Enid, as played by Thora Birch, is an original and compelling character. I like that even though she doesn’t fit in, she’s not a shy wallflower, she’s extraverted and outgoing. This differentiates her from Jane, Birch’s character in “American Beauty”: Enid doesn’t just mope, she creates her own style and gets her kicks her way, whether it be by wearing a Catwoman mask or following strange people. That’s how she gets to know Seymour, a character who’s actually not in the Eight Ball comics. He was created by Zwigoff as a variation of himself and friends of his (Crumb himself must have been an inspiration). Maybe this is his silly fantasy of getting laid by a cool young girl who “gets” him. One way or the other, Seymour is a wonderful part and Steve Buscemi is great in it. He’s often cast as an offbeat, nervous crook, but here we see a softer side of him. Birch and him make an unlikely couple, but they have chemistry and their relationship is surprisingly touching. “Ghost World” is short on noise and flash, but it’s one of the most genuine and smart films I’ve seen all year.
I first saw “Apocalypse Now” as a teenager on some classic movies cable network, and it blew my mind. A few years later, I talked a bunch of friends and the (then) love of my life into watching it, and I was once again amazed as were, I was happy to find out, the rest of the girls and boys used to your “Men In Black”, “Top Gun” and whatnot. Yet even though the 1979 film is already one of those films really special to me, I wasn’t ready for the impact of this “Redux”. This isn’t merely a re-release, or a half-assed Director’s Cut. This is a re-imagining of Francis Ford Coppola’s classic Viet-Nam epic. He didn’t just add a few new scenes, or tinker with the special effect like Lucas did with his “Star Wars” trilogy. He actually went back to the editing room with his load of some 5 hours of footage and crafted a whole new cut, this time with no pressures to make it shorter or in any way different than his own daring, artistic vision. What we get is a film which is not only almost an hour longer but also different in tone, pace and feeling.
You probably know the story by now, a variation on Joseph Conrad’s “Heart of Darkness” novel in which colonial Africa is replaced by war-bound Viet-Nam. Our unlikely hero is Captain Willard (Martin Sheen) who, when we first meet with him, is depressed and piss drunk in his hotel room, aching to get a new assignment, anything to occupy his mind. He gets more than he’s asked for when his superiors send him on a very secret, very touchy mission : to “terminate with extreme prejudice” Colonel Kurtz (Marlon Brando). The catch is that Kurtz is not an enemy, but an American officer who apparently went nuts. Willard himself will soon start questioning his own sanity, as his journey through the hell that is war wears him down more and more. Death is never very far, and for what ? This isn’t World War II where the Nazis are clearly to be stopped, this is a conflict that has cocky, brutish U.S. troops bombing harmless villages so they can go surfing, abusing clueless peasants, basically screwing up a whole country just because they don’t jive politically and economically with the capitalist regime…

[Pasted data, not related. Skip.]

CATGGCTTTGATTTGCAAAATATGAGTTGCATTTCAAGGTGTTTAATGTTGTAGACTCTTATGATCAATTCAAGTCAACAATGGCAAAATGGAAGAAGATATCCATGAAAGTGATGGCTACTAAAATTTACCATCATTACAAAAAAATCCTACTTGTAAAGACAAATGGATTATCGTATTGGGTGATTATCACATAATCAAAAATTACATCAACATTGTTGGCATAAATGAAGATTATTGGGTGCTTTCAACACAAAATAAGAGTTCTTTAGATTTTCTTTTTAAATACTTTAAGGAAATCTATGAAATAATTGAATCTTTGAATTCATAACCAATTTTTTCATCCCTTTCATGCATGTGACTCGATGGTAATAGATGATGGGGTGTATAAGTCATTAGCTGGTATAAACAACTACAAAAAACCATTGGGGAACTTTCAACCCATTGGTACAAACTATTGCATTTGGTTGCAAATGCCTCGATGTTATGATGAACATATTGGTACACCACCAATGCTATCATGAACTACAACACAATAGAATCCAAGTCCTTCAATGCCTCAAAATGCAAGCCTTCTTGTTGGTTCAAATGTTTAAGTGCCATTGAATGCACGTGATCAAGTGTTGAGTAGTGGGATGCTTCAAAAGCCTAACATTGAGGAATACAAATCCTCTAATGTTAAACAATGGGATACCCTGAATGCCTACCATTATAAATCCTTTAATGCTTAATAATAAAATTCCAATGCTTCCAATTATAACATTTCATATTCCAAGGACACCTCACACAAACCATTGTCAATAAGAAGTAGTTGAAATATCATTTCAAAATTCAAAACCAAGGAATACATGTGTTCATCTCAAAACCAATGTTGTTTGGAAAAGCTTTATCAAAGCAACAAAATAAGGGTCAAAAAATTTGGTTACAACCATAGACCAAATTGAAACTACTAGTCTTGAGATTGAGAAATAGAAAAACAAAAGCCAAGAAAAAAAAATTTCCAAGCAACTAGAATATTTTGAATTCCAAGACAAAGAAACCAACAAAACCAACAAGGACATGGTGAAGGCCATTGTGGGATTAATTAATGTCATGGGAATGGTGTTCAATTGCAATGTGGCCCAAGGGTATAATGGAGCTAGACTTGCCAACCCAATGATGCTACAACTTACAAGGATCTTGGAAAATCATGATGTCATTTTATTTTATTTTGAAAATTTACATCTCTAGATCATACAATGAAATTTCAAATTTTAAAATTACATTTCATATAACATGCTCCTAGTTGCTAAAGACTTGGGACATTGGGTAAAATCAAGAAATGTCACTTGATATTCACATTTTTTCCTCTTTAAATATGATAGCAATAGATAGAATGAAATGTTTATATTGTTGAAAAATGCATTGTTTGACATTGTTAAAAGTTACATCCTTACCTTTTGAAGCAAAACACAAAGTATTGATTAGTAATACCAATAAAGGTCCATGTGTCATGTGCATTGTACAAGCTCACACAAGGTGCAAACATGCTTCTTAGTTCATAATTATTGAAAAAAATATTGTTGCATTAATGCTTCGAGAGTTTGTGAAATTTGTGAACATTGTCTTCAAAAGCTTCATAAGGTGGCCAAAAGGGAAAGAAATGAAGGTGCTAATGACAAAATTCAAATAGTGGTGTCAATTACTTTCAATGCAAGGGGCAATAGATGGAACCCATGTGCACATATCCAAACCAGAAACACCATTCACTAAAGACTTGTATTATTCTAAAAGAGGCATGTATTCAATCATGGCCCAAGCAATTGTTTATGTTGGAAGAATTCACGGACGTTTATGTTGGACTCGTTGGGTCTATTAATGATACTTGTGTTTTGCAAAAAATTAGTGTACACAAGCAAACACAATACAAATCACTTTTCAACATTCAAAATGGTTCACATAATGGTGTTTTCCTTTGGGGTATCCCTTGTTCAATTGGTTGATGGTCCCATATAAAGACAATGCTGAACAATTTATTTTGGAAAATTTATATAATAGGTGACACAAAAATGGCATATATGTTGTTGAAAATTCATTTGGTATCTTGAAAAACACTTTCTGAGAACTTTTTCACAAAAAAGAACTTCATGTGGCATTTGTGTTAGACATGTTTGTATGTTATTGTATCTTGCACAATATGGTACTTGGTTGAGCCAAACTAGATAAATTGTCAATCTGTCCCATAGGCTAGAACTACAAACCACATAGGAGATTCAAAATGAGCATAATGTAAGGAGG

John Milius (who co-wrote the film with Coppola and Esquire’s war correspondent in Nam Michael Herr) describes “Apocalypse Now” as a modern “Odyssey”, with the Cyclops becoming surf-obsessed commanding officer Kilgore (played by Robert Duvall) with a thing for “the smell of napalm in the morning”, and the Sirens working as Playboy bunnies sent to cheer up the troops. Other twists include a tiger attack, a tense confrontation with a suspicious merchant boat, a visit to an aimless military camp devoid of a c.o. described as “the asshole of the world”. These scenes we were all familiar with, but in “Redux” there’s more. There’s a fun scene in which Willard and his boys steal Kilgore’s beloved surf board which establishes furthermore the camaraderie between them and an amusing enough scene with the Playmates where they trade sexual favours for some of Willard’s diesel fuel.